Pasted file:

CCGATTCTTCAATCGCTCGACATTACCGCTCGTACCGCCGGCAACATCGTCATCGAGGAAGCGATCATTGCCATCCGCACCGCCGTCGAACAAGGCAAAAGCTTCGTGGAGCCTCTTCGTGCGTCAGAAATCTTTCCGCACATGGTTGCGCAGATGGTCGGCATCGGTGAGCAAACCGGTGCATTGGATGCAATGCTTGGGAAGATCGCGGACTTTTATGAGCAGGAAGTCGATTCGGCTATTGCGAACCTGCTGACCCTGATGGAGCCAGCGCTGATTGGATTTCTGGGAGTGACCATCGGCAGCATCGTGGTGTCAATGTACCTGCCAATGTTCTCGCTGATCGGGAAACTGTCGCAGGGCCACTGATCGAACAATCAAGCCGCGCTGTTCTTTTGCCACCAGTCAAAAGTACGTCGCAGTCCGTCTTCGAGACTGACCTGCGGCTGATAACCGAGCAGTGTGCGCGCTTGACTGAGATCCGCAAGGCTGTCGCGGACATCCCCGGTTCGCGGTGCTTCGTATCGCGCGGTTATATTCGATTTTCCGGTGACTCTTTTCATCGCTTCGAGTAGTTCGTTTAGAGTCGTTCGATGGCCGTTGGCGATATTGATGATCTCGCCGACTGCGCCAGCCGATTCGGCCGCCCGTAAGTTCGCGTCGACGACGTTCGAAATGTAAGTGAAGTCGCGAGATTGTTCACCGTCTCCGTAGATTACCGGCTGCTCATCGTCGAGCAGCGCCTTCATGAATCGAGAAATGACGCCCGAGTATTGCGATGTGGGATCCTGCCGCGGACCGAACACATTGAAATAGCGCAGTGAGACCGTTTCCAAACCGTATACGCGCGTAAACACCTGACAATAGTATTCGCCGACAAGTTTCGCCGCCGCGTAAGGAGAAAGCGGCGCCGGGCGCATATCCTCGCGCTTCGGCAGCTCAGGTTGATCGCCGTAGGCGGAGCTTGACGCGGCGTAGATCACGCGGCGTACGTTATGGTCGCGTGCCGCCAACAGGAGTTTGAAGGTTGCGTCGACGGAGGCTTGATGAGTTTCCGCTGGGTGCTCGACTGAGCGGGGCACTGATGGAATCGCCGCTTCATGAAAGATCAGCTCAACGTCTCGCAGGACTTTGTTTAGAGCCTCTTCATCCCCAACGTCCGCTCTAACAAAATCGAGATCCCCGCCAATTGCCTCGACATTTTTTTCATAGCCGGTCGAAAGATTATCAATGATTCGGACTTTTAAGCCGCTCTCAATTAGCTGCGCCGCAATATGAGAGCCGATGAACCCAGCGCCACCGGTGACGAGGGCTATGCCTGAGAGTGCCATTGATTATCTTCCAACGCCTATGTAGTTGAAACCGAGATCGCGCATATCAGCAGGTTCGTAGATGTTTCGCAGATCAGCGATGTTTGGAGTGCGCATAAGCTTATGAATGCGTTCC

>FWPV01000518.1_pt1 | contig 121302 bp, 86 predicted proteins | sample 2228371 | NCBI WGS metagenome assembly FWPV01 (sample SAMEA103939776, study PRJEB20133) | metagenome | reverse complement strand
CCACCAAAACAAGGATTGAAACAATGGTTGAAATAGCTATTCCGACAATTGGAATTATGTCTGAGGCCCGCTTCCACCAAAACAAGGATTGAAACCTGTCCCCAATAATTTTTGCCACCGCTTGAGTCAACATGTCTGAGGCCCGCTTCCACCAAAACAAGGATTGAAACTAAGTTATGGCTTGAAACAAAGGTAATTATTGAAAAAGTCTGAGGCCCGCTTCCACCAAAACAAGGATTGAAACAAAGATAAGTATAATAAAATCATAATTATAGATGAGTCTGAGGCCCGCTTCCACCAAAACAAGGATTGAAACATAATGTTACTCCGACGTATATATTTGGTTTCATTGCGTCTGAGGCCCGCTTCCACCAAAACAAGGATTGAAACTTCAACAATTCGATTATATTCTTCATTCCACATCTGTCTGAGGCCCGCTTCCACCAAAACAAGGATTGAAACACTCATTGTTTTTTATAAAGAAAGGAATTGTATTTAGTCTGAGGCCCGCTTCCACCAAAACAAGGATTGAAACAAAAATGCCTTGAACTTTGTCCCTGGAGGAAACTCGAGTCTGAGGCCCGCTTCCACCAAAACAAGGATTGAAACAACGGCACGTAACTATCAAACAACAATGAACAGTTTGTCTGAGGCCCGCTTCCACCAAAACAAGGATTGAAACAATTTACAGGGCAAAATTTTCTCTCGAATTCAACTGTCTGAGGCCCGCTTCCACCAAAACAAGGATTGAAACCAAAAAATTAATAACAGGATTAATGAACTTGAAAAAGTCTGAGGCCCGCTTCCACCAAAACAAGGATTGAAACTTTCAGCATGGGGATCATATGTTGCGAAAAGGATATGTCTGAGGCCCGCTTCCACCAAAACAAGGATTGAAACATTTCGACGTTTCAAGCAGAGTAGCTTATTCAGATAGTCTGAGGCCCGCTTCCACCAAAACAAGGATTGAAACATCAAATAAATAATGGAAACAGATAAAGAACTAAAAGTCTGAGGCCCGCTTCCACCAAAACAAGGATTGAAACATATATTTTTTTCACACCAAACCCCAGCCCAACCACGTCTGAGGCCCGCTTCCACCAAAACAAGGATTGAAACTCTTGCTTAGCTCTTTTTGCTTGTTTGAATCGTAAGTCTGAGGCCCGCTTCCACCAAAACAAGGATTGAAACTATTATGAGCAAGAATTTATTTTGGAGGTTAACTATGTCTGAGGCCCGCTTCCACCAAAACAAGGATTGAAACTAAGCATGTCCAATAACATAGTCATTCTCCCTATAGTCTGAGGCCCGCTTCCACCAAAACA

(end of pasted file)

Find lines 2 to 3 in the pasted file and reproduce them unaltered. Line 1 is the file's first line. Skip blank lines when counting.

>FWPV01000518.1_pt1 | contig 121302 bp, 86 predicted proteins | sample 2228371 | NCBI WGS metagenome assembly FWPV01 (sample SAMEA103939776, study PRJEB20133) | metagenome | reverse complement strand
CCACCAAAACAAGGATTGAAACAATGGTTGAAATAGCTATTCCGACAATTGGAATTATGTCTGAGGCCCGCTTCCACCAAAACAAGGATTGAAACCTGTCCCCAATAATTTTTGCCACCGCTTGAGTCAACATGTCTGAGGCCCGCTTCCACCAAAACAAGGATTGAAACTAAGTTATGGCTTGAAACAAAGGTAATTATTGAAAAAGTCTGAGGCCCGCTTCCACCAAAACAAGGATTGAAACAAAGATAAGTATAATAAAATCATAATTATAGATGAGTCTGAGGCCCGCTTCCACCAAAACAAGGATTGAAACATAATGTTACTCCGACGTATATATTTGGTTTCATTGCGTCTGAGGCCCGCTTCCACCAAAACAAGGATTGAAACTTCAACAATTCGATTATATTCTTCATTCCACATCTGTCTGAGGCCCGCTTCCACCAAAACAAGGATTGAAACACTCATTGTTTTTTATAAAGAAAGGAATTGTATTTAGTCTGAGGCCCGCTTCCACCAAAACAAGGATTGAAACAAAAATGCCTTGAACTTTGTCCCTGGAGGAAACTCGAGTCTGAGGCCCGCTTCCACCAAAACAAGGATTGAAACAACGGCACGTAACTATCAAACAACAATGAACAGTTTGTCTGAGGCCCGCTTCCACCAAAACAAGGATTGAAACAATTTACAGGGCAAAATTTTCTCTCGAATTCAACTGTCTGAGGCCCGCTTCCACCAAAACAAGGATTGAAACCAAAAAATTAATAACAGGATTAATGAACTTGAAAAAGTCTGAGGCCCGCTTCCACCAAAACAAGGATTGAAACTTTCAGCATGGGGATCATATGTTGCGAAAAGGATATGTCTGAGGCCCGCTTCCACCAAAACAAGGATTGAAACATTTCGACGTTTCAAGCAGAGTAGCTTATTCAGATAGTCTGAGGCCCGCTTCCACCAAAACAAGGATTGAAACATCAAATAAATAATGGAAACAGATAAAGAACTAAAAGTCTGAGGCCCGCTTCCACCAAAACAAGGATTGAAACATATATTTTTTTCACACCAAACCCCAGCCCAACCACGTCTGAGGCCCGCTTCCACCAAAACAAGGATTGAAACTCTTGCTTAGCTCTTTTTGCTTGTTTGAATCGTAAGTCTGAGGCCCGCTTCCACCAAAACAAGGATTGAAACTATTATGAGCAAGAATTTATTTTGGAGGTTAACTATGTCTGAGGCCCGCTTCCACCAAAACAAGGATTGAAACTAAGCATGTCCAATAACATAGTCATTCTCCCTATAGTCTGAGGCCCGCTTCCACCAAAACA